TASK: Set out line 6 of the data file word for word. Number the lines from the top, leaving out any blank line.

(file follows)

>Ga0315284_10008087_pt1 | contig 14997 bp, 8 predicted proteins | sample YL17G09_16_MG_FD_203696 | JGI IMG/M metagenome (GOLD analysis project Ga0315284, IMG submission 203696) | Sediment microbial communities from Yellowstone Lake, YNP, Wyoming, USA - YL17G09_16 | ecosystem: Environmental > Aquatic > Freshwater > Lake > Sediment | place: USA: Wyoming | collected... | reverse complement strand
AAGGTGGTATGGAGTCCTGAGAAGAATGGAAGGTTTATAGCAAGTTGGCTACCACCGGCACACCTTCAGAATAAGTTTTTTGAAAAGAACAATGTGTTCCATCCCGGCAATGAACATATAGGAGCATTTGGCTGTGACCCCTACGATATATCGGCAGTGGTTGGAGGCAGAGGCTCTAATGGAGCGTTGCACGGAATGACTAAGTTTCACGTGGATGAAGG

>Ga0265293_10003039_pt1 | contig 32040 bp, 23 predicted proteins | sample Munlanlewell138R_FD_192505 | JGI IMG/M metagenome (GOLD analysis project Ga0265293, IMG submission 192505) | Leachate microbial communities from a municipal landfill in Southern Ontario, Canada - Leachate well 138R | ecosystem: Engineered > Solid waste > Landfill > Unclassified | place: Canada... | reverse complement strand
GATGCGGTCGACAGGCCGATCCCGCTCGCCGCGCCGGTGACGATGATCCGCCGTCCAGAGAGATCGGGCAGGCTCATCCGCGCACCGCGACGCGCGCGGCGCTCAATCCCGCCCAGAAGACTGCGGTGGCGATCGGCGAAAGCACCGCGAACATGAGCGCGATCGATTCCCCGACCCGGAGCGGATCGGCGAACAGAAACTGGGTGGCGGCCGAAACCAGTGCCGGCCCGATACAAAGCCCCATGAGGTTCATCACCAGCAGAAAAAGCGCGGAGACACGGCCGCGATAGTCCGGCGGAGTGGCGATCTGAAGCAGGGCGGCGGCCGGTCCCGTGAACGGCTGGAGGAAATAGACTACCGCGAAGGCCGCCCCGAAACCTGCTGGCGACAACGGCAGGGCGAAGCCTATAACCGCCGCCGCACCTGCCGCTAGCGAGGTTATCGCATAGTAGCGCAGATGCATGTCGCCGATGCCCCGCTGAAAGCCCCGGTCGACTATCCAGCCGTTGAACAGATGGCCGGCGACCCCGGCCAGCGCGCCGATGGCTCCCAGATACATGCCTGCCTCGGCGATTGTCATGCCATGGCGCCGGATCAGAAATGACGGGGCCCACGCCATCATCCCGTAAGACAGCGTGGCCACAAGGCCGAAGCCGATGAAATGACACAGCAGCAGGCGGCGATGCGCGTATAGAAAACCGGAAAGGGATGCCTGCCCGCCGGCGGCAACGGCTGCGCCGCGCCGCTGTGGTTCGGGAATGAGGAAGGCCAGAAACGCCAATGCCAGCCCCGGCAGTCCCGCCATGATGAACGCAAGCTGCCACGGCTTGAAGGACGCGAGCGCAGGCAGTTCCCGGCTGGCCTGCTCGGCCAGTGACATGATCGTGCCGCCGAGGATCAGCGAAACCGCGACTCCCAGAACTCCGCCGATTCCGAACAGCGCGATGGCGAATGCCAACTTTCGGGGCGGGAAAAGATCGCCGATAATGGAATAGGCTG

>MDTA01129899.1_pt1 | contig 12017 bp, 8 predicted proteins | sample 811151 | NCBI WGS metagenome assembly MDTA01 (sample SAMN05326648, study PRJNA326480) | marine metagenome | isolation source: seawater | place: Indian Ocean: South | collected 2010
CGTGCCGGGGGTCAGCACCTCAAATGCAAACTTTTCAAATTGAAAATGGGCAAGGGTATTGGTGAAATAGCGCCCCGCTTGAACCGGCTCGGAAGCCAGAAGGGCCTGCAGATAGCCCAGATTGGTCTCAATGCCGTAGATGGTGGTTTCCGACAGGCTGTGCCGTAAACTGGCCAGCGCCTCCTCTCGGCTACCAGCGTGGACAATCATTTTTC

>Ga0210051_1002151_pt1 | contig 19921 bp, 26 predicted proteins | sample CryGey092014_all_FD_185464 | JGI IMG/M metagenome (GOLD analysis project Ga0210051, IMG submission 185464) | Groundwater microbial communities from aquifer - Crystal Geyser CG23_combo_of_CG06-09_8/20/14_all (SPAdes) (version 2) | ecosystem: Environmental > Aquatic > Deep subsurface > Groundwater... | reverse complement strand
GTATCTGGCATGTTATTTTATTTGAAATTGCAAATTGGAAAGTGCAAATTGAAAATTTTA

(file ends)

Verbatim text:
CGTGCCGGGGGTCAGCACCTCAAATGCAAACTTTTCAAATTGAAAATGGGCAAGGGTATTGGTGAAATAGCGCCCCGCTTGAACCGGCTCGGAAGCCAGAAGGGCCTGCAGATAGCCCAGATTGGTCTCAATGCCGTAGATGGTGGTTTCCGACAGGCTGTGCCGTAAACTGGCCAGCGCCTCCTCTCGGCTACCAGCGTGGACAATCATTTTTC